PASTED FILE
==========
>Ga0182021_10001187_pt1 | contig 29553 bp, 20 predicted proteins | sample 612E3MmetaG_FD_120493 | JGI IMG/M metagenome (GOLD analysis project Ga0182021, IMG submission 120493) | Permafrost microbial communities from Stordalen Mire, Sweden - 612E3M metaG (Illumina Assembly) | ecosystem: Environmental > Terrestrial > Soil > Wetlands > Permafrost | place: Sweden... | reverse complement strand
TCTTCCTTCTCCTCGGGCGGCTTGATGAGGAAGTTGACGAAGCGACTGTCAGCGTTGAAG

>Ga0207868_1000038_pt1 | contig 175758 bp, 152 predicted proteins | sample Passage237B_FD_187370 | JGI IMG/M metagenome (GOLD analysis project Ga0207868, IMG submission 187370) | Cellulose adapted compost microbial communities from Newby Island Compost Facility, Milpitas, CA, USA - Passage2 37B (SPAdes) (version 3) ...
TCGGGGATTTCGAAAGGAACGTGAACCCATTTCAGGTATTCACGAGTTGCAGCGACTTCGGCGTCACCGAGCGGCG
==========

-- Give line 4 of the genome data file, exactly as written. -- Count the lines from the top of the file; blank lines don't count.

TCGGGGATTTCGAAAGGAACGTGAACCCATTTCAGGTATTCACGAGTTGCAGCGACTTCGGCGTCACCGAGCGGCG